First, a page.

Reasons for discrepancies between old Google Analytics Universal Analytics Properties, and the new Google Analytics 4 Properties

Have you noticed discrepancies between your old Google Analytics Universal Analytics properties, and the new Google Analytics 4 properties? As we delve into the differences between Google Analytics 4 (GA4) and Universal Analytics (UA), it becomes evident that discrepancies in session or user numbers are often attributed to the shift in measurement methods.

There are several reasons why GA4 and UA may report different numbers of sessions or users for the same time period. Some of the main factors are: 

  • GA4 and UA have different settings for session timeout. UA has a default session timeout of 30 minutes, which means that if a user is inactive for more than 30 minutes, a new session will start when they resume activity. GA4 has a default session timeout of 5.5 hours, which means that a user can be inactive for up to 5.5 hours and still be counted as part of the same session. 
  • GA4 and UA have different definitions of sessions and users. For example, UA starts a new session at midnight or when a user encounters a UTM parameter, while GA4 does not. GA4 also counts active users, which are users who have an engaged session or log certain events, while UA counts total users, which are all users who interact with the site. 
  • GA4 and UA have different ways of measuring hits, which are the interactions that are sent to Google Analytics. UA uses pageviews, events, transactions, and social interactions as hits, while GA4 uses events as the only type of hit. Events in GA4 can include pageviews, scrolls, clicks, video plays, conversions, and more. This means that GA4 can collect more data and capture more user behavior than UA. 
  • GA4 and UA have different methods of estimating sessions and users when the data volume is high. UA uses sampling, which means that it analyzes a subset of the data and extrapolates the results to the whole population. GA4 uses modeling, which means that it uses machine learning to fill in the gaps in the data based on historical trends and patterns. This can lead to different levels of accuracy and precision in the reported numbers.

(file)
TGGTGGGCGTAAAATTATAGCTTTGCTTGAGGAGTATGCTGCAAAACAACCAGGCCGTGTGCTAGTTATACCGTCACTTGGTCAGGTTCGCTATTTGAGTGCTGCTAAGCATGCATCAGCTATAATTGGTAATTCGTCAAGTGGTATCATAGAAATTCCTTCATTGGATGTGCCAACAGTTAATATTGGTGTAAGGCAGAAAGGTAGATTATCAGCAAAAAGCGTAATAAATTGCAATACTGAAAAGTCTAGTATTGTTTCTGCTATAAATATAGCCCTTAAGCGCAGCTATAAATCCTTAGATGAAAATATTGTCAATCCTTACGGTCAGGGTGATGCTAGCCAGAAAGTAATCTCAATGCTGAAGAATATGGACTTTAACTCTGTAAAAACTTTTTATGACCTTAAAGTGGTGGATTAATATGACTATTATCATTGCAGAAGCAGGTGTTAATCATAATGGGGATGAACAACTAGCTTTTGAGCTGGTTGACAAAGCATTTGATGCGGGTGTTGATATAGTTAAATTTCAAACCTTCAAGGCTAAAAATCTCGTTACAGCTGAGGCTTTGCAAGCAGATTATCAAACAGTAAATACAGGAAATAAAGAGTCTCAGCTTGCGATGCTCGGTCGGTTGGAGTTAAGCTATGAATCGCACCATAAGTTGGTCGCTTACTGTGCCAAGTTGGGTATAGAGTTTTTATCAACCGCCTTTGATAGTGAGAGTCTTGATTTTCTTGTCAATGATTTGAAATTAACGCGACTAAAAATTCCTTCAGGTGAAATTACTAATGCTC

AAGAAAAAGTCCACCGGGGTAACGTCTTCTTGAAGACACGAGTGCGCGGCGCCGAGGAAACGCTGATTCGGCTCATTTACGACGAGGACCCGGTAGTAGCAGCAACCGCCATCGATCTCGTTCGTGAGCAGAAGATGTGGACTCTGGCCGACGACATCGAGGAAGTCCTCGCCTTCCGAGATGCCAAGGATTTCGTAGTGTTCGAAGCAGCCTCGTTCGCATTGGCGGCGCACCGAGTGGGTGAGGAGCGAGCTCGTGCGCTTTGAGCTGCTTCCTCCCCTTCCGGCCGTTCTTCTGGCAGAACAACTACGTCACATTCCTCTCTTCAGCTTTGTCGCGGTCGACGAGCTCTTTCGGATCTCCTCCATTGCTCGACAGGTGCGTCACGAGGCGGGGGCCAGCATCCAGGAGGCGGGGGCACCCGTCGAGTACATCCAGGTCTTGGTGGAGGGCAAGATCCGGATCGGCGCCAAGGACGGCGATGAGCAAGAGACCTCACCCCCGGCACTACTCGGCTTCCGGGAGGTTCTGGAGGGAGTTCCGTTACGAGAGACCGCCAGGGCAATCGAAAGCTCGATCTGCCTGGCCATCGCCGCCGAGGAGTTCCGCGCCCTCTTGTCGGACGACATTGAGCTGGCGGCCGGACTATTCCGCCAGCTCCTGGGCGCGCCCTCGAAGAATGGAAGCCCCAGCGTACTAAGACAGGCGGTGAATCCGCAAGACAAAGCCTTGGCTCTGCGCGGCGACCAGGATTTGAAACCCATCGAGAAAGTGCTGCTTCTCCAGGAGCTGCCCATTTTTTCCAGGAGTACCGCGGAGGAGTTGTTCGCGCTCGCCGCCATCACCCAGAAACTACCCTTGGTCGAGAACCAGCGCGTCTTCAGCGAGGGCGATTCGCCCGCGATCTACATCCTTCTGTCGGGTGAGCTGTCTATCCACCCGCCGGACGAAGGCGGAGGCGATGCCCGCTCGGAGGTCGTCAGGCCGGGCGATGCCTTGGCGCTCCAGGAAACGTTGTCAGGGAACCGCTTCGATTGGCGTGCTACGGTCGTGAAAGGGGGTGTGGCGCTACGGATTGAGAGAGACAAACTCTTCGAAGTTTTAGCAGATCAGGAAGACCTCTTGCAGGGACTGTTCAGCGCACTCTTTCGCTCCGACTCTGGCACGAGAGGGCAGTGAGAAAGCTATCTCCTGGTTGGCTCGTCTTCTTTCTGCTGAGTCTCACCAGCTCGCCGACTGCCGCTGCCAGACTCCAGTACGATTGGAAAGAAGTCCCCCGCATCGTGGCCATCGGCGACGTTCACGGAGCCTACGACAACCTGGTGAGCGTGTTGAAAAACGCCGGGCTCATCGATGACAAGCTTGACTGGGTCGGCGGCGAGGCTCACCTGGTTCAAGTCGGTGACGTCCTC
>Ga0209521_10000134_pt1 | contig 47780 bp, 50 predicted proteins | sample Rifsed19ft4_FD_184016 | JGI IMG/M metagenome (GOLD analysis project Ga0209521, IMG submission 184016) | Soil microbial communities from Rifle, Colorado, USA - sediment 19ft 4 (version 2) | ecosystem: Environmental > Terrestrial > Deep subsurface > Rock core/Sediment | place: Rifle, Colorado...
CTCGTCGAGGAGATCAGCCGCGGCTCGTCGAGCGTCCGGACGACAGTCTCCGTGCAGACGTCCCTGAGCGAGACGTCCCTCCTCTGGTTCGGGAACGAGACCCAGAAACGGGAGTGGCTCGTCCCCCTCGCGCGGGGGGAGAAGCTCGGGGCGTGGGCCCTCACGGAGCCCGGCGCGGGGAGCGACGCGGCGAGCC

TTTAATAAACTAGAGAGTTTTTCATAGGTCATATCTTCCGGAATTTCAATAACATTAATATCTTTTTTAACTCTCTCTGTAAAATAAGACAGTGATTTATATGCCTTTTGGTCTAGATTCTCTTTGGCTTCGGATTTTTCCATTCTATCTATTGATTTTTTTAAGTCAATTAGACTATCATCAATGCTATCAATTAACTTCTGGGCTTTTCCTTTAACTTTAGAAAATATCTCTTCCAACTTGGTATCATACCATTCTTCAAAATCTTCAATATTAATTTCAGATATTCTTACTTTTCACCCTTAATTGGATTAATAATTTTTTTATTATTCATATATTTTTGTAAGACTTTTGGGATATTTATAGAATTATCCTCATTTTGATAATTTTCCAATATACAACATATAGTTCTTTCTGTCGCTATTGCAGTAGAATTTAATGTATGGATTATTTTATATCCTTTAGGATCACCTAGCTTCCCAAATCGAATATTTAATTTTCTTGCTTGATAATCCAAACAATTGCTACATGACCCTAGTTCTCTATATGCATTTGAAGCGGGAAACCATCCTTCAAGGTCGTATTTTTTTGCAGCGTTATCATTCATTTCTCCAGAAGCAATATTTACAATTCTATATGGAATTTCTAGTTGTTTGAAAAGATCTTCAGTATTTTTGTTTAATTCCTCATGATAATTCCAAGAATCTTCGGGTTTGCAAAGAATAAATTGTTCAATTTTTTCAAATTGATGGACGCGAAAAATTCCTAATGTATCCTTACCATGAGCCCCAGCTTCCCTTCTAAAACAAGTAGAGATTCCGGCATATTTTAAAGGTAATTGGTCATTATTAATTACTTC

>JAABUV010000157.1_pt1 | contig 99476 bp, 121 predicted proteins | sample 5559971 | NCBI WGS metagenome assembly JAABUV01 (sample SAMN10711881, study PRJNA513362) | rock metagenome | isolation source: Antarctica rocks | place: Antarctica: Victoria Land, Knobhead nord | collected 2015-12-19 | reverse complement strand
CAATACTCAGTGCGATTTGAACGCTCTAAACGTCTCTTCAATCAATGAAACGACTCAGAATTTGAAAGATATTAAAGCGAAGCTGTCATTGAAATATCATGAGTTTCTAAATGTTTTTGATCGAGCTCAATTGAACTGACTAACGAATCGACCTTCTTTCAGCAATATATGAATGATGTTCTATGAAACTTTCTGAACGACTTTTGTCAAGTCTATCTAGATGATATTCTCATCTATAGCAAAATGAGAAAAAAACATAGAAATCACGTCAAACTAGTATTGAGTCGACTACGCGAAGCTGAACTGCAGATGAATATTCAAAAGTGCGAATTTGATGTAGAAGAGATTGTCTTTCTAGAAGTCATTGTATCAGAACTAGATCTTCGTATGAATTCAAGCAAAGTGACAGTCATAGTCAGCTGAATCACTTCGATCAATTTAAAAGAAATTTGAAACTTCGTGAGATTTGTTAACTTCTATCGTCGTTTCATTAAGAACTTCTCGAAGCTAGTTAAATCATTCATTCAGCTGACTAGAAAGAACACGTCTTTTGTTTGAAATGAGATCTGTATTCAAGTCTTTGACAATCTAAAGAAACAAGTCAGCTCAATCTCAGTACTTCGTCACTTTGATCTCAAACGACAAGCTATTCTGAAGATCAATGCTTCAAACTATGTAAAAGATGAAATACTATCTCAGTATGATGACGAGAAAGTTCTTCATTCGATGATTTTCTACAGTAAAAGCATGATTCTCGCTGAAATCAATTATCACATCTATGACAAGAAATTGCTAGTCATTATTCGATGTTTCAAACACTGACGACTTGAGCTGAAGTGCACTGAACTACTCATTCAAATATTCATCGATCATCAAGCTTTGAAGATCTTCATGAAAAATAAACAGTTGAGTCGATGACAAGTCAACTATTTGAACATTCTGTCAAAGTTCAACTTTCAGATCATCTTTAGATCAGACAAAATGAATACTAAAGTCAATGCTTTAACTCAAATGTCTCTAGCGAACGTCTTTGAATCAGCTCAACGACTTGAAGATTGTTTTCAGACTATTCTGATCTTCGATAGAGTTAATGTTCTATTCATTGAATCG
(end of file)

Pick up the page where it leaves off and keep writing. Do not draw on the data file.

• GA4 and UA may have different filters applied to the data. Filters are rules that exclude or modify certain data before it is processed by Google Analytics. For example, you may have a filter that excludes internal traffic from your own IP address or a filter that changes the case of URLs to lowercase. Filters can affect how sessions and users are counted and categorized in both platforms. 

These are some of the main reasons why you may see discrepancies in session or user numbers between GA4 and UA. However, there may be other factors that can affect the data quality and consistency, such as tag implementation, data processing latency, cross-device tracking, cookie consent, and ad blockers. Therefore, it is important to understand how each platform works and what settings and configurations you have in place before comparing metrics across them.